Plants are an indispensable part of Earth’s ecology. Ranging from the giant redwoods to the mangroves of Sundarbans, plants not only provide sustenance for the animals in their vicinity but also clean the air, ridding it of harmful dust and releasing Oxygen in the process. The research into the biological structure of plants has been the centrepiece of modern Biology along with the inquiry into animals’ inner workings. The genetic research into the genes of plants has helped transform the way we grow our food and even care for our livestock. We have this research to thank for the lack of mass famines in most of the world.
Geneticists, in their quest to fully understand the molecular as well as macro workings of plants, have created glowing green ones in a laboratory. The unusual glow apart from its obvious aesthetic value could also help add to the understanding of scientists of the inner structure of plants. The preliminary ideas suggest that the activities of different hormones inside plants over their lifetime and across different tissues could be visualized non-invasively using this technique. The internal changes that a plant goes through after being exposed to certain stimuli could also be easily studied using this method.
However, the work is not complete, and the researchers hope to make the plants even brighter and have them pass all the safety regulation tests. If this comes to pass, they expect to bring these plants to the market soon. The glowing plants are not unique, however. Several organisms in nature have been observed to glow. The phenomenon is called ‘bioluminescence’ and has been observed in fireflies and honey fungi. The mechanism of bioluminescence is straightforward. The light that we can observe is the energy released by the action of enzymes on a certain class of chemicals known as luciferins.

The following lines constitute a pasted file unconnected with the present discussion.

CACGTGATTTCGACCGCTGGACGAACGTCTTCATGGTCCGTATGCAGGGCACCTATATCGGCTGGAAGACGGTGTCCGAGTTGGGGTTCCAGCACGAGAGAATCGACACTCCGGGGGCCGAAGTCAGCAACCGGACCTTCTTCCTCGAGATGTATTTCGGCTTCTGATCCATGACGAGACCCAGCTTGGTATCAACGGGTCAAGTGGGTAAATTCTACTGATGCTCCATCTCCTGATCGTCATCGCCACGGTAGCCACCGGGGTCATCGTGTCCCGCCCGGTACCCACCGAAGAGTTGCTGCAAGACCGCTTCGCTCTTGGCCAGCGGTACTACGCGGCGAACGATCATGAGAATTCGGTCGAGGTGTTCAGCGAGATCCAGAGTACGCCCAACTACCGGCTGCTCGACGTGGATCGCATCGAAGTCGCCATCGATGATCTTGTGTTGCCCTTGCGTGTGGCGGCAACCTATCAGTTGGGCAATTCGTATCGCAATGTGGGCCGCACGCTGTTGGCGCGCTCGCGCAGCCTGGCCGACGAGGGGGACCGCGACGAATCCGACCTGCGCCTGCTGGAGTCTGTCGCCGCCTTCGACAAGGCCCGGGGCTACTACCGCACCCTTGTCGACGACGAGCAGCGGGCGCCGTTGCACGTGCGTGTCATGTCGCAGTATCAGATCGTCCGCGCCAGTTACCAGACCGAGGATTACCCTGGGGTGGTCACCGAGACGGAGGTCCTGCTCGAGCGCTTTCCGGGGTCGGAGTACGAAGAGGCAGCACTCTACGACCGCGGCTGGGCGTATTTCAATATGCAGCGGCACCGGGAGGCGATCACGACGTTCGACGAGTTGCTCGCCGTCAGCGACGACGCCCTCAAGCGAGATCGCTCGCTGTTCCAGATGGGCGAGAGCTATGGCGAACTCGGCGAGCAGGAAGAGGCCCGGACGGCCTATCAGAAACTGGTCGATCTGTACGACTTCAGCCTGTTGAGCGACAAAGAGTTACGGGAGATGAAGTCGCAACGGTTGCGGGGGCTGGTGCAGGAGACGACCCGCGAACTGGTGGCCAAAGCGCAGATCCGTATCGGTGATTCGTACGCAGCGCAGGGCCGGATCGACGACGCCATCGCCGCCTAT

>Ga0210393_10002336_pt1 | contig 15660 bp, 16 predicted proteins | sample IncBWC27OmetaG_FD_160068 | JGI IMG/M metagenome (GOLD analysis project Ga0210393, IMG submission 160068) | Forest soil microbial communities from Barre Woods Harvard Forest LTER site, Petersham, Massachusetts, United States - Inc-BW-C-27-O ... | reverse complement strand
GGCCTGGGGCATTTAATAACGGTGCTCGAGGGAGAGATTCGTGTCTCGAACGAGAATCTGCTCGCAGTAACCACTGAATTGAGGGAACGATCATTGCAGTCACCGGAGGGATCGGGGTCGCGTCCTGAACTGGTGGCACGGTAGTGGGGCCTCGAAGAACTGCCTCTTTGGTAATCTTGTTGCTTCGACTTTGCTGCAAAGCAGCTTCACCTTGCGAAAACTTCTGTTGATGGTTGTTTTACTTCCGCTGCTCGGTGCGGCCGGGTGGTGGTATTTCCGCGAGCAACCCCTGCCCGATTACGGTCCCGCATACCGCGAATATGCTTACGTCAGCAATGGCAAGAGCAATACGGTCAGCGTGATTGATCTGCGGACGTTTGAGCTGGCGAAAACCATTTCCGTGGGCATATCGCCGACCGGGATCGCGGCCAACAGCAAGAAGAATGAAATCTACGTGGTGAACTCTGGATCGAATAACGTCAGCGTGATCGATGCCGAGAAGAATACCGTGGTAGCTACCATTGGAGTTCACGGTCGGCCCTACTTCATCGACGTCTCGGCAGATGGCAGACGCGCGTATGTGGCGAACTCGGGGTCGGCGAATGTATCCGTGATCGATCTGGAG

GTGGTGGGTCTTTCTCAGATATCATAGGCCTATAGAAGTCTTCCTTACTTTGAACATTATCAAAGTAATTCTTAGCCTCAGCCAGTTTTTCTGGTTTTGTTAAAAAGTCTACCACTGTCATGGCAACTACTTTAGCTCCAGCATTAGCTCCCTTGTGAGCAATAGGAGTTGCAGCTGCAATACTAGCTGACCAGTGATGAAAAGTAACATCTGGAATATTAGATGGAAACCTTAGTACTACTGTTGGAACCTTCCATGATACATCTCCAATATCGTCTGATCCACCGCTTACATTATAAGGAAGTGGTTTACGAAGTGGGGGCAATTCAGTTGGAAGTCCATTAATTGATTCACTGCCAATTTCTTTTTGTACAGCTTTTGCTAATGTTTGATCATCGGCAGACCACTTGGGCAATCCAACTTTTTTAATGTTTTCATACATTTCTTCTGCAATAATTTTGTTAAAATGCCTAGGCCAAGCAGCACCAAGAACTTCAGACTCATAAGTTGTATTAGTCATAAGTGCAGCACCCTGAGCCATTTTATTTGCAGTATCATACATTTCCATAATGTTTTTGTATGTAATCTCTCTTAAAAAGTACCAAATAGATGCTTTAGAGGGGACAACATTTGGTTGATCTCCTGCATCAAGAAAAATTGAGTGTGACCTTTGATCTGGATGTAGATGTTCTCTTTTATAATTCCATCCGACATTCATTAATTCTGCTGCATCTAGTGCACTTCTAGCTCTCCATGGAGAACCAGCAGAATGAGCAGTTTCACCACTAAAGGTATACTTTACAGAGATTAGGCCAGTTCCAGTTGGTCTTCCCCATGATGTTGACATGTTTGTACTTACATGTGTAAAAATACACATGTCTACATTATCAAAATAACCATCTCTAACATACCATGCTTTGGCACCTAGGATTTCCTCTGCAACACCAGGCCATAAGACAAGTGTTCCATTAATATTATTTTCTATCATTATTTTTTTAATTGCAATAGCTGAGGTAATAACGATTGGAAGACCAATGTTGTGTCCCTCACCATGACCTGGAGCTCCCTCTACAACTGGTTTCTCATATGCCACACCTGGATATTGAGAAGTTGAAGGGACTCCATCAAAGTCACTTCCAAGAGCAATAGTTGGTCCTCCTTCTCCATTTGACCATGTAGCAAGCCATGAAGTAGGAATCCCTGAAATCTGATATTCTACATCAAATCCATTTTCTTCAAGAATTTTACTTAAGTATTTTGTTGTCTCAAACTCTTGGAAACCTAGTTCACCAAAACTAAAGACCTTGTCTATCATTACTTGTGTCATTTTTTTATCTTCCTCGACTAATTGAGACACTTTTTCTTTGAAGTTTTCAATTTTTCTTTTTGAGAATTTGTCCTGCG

The research mentioned above is not the first to have produced glowing flora. Several studies in the past have produced such plants. The research mentioned above is special because the researchers have harnessed the light-emitting properties of fungi. The researchers used the latest techniques in the field of genetics to extract four genes from a bioluminescent mushroom and pasted those genes into a tobacco plant. The genes were successfully added into the tobacco plant, and then they transformed the already present caffeic acid into luciferin. The chemical then starts producing light, and we have glowing tobacco plants.
Other research into glowing plants has utilized other methods to achieve the results. One of the more expensive ones was to deliver the enzymes and luciferin necessary for bioluminescence into the plants using nanoparticles. These methods had a lot of drawbacks and resulted in a weak glow. However, after the successful results of the recent study, things are looking up. The plants glow in the dark and the night as well. This research could have other uses than purely academic pursuits. Some of them include ornamental plants and Christmas lights, as well as bioluminescent street lights.